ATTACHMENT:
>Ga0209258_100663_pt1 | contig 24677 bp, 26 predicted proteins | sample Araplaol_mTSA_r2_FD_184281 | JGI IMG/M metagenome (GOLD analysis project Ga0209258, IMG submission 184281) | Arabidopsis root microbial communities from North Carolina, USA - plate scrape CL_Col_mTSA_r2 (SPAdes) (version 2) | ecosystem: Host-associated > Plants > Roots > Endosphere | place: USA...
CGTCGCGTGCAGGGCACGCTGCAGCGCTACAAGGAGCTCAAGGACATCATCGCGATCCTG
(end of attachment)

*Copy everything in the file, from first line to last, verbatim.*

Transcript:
>Ga0209258_100663_pt1 | contig 24677 bp, 26 predicted proteins | sample Araplaol_mTSA_r2_FD_184281 | JGI IMG/M metagenome (GOLD analysis project Ga0209258, IMG submission 184281) | Arabidopsis root microbial communities from North Carolina, USA - plate scrape CL_Col_mTSA_r2 (SPAdes) (version 2) | ecosystem: Host-associated > Plants > Roots > Endosphere | place: USA...
CGTCGCGTGCAGGGCACGCTGCAGCGCTACAAGGAGCTCAAGGACATCATCGCGATCCTG